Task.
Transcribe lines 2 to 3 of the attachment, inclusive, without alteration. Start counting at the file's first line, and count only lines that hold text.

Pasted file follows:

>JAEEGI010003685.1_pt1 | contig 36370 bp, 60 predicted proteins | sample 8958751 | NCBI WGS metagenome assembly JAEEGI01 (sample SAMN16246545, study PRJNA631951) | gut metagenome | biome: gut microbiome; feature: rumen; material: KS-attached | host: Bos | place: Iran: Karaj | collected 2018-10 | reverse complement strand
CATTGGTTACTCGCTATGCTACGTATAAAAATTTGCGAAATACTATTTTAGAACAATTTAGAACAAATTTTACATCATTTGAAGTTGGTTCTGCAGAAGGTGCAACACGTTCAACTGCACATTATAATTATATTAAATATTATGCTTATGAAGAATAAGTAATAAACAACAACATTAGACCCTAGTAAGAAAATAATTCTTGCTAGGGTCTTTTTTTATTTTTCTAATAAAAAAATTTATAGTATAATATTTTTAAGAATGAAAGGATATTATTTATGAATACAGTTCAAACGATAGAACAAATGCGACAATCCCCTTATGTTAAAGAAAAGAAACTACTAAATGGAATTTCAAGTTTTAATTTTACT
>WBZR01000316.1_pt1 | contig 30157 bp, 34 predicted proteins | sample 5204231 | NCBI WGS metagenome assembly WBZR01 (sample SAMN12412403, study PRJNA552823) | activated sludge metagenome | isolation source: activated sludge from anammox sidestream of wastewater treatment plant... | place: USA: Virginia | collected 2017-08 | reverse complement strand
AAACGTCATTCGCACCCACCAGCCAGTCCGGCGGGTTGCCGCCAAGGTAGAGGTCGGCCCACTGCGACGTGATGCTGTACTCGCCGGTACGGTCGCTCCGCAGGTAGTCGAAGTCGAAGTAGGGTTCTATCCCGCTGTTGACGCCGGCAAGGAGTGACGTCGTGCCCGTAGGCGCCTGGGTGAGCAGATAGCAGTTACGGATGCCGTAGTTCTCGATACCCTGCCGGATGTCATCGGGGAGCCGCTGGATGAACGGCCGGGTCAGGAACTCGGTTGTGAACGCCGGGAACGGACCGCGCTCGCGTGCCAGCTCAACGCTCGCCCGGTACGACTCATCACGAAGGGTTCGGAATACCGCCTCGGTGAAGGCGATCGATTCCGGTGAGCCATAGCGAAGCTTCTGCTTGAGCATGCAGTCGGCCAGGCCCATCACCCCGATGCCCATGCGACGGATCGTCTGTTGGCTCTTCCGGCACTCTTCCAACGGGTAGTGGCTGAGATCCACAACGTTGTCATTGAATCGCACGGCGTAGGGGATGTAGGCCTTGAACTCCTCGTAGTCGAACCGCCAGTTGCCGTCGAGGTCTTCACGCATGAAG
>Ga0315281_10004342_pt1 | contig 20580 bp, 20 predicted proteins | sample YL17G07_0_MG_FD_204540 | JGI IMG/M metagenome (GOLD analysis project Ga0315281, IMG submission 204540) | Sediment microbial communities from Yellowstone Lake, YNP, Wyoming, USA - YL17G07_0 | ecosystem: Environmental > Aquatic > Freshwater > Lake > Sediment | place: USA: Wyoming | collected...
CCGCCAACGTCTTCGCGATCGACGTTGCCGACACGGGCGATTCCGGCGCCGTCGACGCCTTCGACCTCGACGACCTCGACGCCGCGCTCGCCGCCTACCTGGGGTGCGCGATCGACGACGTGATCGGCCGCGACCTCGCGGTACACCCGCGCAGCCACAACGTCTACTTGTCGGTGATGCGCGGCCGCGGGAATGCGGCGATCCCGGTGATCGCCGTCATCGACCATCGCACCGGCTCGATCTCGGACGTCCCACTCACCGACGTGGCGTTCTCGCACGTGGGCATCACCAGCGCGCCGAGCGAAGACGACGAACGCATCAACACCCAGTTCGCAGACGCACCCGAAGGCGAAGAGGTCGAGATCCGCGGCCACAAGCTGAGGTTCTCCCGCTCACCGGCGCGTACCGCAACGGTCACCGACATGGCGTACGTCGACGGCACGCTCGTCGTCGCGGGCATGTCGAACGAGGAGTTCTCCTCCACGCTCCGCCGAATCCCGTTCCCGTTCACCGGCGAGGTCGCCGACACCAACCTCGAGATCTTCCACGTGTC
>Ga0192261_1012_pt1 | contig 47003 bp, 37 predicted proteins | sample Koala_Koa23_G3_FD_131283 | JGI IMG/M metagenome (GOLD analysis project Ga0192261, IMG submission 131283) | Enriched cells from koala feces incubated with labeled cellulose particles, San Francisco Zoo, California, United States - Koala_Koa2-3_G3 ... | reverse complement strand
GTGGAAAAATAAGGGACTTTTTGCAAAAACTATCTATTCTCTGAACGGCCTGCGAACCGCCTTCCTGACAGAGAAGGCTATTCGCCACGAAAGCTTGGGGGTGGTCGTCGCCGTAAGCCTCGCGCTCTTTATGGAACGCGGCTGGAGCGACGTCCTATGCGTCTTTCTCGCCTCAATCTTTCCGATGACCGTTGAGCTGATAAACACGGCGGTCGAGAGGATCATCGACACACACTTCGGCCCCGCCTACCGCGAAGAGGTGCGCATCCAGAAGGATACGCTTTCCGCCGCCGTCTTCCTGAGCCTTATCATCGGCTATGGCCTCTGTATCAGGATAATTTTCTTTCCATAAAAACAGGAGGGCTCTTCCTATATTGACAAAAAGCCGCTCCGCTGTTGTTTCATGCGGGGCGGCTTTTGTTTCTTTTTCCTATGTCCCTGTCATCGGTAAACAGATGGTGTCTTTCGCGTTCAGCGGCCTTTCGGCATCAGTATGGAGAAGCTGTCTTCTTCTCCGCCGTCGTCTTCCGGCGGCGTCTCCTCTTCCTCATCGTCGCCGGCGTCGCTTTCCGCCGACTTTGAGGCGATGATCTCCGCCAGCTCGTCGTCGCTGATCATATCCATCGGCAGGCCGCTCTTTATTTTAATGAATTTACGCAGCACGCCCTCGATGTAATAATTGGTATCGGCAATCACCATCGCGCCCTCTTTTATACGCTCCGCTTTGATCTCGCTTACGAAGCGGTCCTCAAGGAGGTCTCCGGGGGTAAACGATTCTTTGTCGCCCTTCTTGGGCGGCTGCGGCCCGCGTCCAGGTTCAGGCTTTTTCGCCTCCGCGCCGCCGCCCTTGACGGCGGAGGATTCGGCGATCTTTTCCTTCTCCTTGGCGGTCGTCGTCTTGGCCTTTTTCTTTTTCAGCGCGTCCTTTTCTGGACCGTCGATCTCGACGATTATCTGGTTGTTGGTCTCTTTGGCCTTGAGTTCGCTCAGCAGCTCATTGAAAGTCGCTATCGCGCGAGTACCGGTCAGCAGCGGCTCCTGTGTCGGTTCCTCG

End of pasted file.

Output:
CATTGGTTACTCGCTATGCTACGTATAAAAATTTGCGAAATACTATTTTAGAACAATTTAGAACAAATTTTACATCATTTGAAGTTGGTTCTGCAGAAGGTGCAACACGTTCAACTGCACATTATAATTATATTAAATATTATGCTTATGAAGAATAAGTAATAAACAACAACATTAGACCCTAGTAAGAAAATAATTCTTGCTAGGGTCTTTTTTTATTTTTCTAATAAAAAAATTTATAGTATAATATTTTTAAGAATGAAAGGATATTATTTATGAATACAGTTCAAACGATAGAACAAATGCGACAATCCCCTTATGTTAAAGAAAAGAAACTACTAAATGGAATTTCAAGTTTTAATTTTACT
>WBZR01000316.1_pt1 | contig 30157 bp, 34 predicted proteins | sample 5204231 | NCBI WGS metagenome assembly WBZR01 (sample SAMN12412403, study PRJNA552823) | activated sludge metagenome | isolation source: activated sludge from anammox sidestream of wastewater treatment plant... | place: USA: Virginia | collected 2017-08 | reverse complement strand